Impossible Foods Salivates Over China Pork Lovers
Fake meat sensation Impossible Foods Inc. is eyeing China with its latest product, Impossible Pork, in a country that consumes half the world’s production of the meat.
But the company and rival Beyond Meat face numerous obstacles in feeding the world’s most voracious pork consumer, mostly due to regulatory obstacles. That reality didn’t stop Impossible Foods from showing off a number of traditional Chinese products this week, including spicy noodles and steamed dumplings, using its new fake pork product in place of the original.
It unveiled the Impossible Pork products at a trade show taking place in Las Vegas, along with another new product, Impossible Sausage, which will make its debut later this month.
An announcement on the Impossible Pork launch was full of Chinese food references. “Impossible Pork is delicious in any ground meat dish, including spring rolls, stuffed vegetables, dumplings, wontons or sausage links,” it said. “Chefs can use Impossible Pork in recipes from stir-fry to meatballs to dim sum or links.”
Pork is the world’s most popular meat, thanks in large part to China. Global pork consumption reached 112 million tons in 2018, ahead of 94 million tons for chicken and 60 million tons for beef, according to U.S. Department of Agriculture data. China accounted for nearly half of the world’s pork consumption that year, well ahead of the No. 2 consumer the EU at 19% and the U.S. in third at 9%.
Pork accounted for nearly two-thirds of consumption among four major meat types in China in 2018, nearly triple that for fowl, which was the second most popular type with 23%, according to a Changjiang Securities note, citing data from China’s Ministry of Agriculture and Rural Affairs.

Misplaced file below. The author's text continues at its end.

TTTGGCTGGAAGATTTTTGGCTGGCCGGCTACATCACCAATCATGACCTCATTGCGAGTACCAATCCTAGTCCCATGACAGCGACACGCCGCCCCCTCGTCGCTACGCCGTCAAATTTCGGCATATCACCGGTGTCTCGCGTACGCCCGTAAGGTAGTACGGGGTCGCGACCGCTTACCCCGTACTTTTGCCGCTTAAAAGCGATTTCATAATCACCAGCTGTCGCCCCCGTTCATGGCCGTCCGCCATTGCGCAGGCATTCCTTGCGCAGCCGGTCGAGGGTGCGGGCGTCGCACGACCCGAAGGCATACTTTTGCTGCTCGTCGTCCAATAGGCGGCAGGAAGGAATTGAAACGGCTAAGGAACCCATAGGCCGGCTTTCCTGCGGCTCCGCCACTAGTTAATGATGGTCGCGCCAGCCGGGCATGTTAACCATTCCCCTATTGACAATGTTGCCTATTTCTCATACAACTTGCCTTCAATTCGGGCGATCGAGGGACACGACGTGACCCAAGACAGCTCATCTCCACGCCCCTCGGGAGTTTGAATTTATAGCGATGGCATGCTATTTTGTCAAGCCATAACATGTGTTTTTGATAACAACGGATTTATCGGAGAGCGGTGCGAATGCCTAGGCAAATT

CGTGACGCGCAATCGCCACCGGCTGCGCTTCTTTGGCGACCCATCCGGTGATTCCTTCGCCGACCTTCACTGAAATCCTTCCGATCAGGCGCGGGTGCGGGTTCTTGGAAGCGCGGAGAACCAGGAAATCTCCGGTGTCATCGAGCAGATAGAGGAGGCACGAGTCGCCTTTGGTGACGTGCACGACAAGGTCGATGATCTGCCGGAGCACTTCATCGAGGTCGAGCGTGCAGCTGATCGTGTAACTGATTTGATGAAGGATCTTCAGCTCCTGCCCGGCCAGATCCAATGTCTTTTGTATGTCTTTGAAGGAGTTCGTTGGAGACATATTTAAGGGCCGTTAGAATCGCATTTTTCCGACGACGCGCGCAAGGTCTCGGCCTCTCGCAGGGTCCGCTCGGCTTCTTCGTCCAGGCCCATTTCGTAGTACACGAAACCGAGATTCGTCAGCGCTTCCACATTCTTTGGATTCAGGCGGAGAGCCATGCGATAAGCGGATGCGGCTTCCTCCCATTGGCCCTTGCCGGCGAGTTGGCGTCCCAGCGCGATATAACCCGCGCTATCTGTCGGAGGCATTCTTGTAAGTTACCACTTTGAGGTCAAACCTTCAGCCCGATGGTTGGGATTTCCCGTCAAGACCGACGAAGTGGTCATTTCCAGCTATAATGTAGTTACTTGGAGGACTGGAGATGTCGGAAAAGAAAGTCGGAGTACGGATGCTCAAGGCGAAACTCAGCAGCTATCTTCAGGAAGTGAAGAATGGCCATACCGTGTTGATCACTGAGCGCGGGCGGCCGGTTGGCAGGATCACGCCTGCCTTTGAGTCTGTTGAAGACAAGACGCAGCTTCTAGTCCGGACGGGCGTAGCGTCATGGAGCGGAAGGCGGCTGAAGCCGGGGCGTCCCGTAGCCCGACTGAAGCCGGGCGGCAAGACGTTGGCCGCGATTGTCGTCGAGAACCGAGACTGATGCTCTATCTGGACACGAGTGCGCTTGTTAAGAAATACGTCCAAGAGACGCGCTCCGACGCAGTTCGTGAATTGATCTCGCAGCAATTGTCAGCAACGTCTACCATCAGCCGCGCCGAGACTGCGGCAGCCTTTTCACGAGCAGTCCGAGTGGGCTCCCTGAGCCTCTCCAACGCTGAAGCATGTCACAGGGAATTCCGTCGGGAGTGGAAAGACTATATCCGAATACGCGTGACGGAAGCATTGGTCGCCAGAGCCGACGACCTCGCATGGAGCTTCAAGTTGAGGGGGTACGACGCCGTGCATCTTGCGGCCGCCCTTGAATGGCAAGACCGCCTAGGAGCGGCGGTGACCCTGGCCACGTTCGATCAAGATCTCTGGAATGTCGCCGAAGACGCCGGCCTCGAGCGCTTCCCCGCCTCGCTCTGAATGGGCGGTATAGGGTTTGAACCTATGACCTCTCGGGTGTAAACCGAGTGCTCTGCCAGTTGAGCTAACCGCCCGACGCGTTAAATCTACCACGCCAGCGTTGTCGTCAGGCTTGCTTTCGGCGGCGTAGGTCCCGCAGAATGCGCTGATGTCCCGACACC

Like Impossible Foods’ other products, Impossible Pork uses soy legume hemoglobin, a protein found in soy that the company says gives its products their meaty flavor.
Brown said Impossible Foods is already talking with Chinese regulators and potential business partners about localizing some production in a bid to tap local appetites. One of the biggest obstacles is regulation, since Impossible Foods’ products have to get certifications that could take years. Its products also contain a genetically modified soy molecule, and China has been wary of such altered products.
In a major move on that front, China’s Agriculture Ministry has recently indicated it is set to award safety certificates for genetically modified corn for the first time in a decade, paving the way for domestic commercial production.
Even if it ultimately gets the green light, Impossible Foods won’t be the first to supply fake pork to China. Last November, a product called Omnipork made by a Hong Kong company entered the market on Tmall, the popular online shopping mall operated by e-commerce giant Alibaba. The product also became available in some high-end restaurants in major Chinese cities. Omnipork is made from soy beans, peas, mushrooms and rice, though none are genetically modified.
Contact reporter Yang Ge (firstname.lastname@example.org; twitter: @youngchinabiz)
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